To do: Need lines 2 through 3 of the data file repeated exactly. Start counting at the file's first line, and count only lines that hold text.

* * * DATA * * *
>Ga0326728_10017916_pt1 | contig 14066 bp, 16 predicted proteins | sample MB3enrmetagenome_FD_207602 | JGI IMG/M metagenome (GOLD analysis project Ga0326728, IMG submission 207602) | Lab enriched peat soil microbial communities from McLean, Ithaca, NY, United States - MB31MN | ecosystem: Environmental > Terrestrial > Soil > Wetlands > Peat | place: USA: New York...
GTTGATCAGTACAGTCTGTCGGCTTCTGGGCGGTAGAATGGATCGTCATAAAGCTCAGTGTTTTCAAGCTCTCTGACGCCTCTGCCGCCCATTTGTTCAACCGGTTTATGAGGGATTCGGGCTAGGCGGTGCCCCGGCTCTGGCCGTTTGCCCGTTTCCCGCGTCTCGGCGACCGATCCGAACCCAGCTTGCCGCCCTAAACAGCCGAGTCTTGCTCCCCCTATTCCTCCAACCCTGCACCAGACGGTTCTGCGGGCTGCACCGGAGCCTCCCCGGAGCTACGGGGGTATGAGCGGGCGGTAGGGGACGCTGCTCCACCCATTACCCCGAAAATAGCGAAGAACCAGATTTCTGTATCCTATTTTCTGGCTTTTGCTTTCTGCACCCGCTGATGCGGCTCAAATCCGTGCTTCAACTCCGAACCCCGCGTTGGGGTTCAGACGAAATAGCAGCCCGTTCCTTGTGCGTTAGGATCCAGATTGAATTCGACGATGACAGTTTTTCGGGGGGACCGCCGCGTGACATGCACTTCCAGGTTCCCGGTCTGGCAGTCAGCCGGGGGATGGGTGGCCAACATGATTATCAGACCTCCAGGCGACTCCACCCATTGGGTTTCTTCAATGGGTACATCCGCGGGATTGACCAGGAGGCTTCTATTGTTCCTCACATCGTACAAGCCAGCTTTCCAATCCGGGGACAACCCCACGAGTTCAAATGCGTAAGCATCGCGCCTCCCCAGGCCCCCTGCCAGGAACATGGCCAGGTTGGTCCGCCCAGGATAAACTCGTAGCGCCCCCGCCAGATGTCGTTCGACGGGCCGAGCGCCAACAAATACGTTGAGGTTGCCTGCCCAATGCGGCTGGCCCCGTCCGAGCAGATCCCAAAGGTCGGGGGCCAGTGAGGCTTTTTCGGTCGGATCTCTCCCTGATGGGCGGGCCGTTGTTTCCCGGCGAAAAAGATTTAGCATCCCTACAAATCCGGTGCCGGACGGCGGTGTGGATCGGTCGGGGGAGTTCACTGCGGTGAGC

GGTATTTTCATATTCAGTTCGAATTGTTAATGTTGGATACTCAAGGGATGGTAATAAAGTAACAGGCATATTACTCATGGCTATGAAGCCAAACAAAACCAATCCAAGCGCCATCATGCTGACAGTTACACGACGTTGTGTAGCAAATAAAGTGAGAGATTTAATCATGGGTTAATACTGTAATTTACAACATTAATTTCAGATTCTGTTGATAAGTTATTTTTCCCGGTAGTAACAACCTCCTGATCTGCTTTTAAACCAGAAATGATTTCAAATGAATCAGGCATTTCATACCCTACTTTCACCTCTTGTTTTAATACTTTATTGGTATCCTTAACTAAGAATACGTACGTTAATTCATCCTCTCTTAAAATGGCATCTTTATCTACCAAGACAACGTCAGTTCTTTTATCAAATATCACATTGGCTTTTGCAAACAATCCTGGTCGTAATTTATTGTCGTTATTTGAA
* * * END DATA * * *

GTTGATCAGTACAGTCTGTCGGCTTCTGGGCGGTAGAATGGATCGTCATAAAGCTCAGTGTTTTCAAGCTCTCTGACGCCTCTGCCGCCCATTTGTTCAACCGGTTTATGAGGGATTCGGGCTAGGCGGTGCCCCGGCTCTGGCCGTTTGCCCGTTTCCCGCGTCTCGGCGACCGATCCGAACCCAGCTTGCCGCCCTAAACAGCCGAGTCTTGCTCCCCCTATTCCTCCAACCCTGCACCAGACGGTTCTGCGGGCTGCACCGGAGCCTCCCCGGAGCTACGGGGGTATGAGCGGGCGGTAGGGGACGCTGCTCCACCCATTACCCCGAAAATAGCGAAGAACCAGATTTCTGTATCCTATTTTCTGGCTTTTGCTTTCTGCACCCGCTGATGCGGCTCAAATCCGTGCTTCAACTCCGAACCCCGCGTTGGGGTTCAGACGAAATAGCAGCCCGTTCCTTGTGCGTTAGGATCCAGATTGAATTCGACGATGACAGTTTTTCGGGGGGACCGCCGCGTGACATGCACTTCCAGGTTCCCGGTCTGGCAGTCAGCCGGGGGATGGGTGGCCAACATGATTATCAGACCTCCAGGCGACTCCACCCATTGGGTTTCTTCAATGGGTACATCCGCGGGATTGACCAGGAGGCTTCTATTGTTCCTCACATCGTACAAGCCAGCTTTCCAATCCGGGGACAACCCCACGAGTTCAAATGCGTAAGCATCGCGCCTCCCCAGGCCCCCTGCCAGGAACATGGCCAGGTTGGTCCGCCCAGGATAAACTCGTAGCGCCCCCGCCAGATGTCGTTCGACGGGCCGAGCGCCAACAAATACGTTGAGGTTGCCTGCCCAATGCGGCTGGCCCCGTCCGAGCAGATCCCAAAGGTCGGGGGCCAGTGAGGCTTTTTCGGTCGGATCTCTCCCTGATGGGCGGGCCGTTGTTTCCCGGCGAAAAAGATTTAGCATCCCTACAAATCCGGTGCCGGACGGCGGTGTGGATCGGTCGGGGGAGTTCACTGCGGTGAGC

GGTATTTTCATATTCAGTTCGAATTGTTAATGTTGGATACTCAAGGGATGGTAATAAAGTAACAGGCATATTACTCATGGCTATGAAGCCAAACAAAACCAATCCAAGCGCCATCATGCTGACAGTTACACGACGTTGTGTAGCAAATAAAGTGAGAGATTTAATCATGGGTTAATACTGTAATTTACAACATTAATTTCAGATTCTGTTGATAAGTTATTTTTCCCGGTAGTAACAACCTCCTGATCTGCTTTTAAACCAGAAATGATTTCAAATGAATCAGGCATTTCATACCCTACTTTCACCTCTTGTTTTAATACTTTATTGGTATCCTTAACTAAGAATACGTACGTTAATTCATCCTCTCTTAAAATGGCATCTTTATCTACCAAGACAACGTCAGTTCTTTTATCAAATATCACATTGGCTTTTGCAAACAATCCTGGTCGTAATTTATTGTCGTTATTTGAA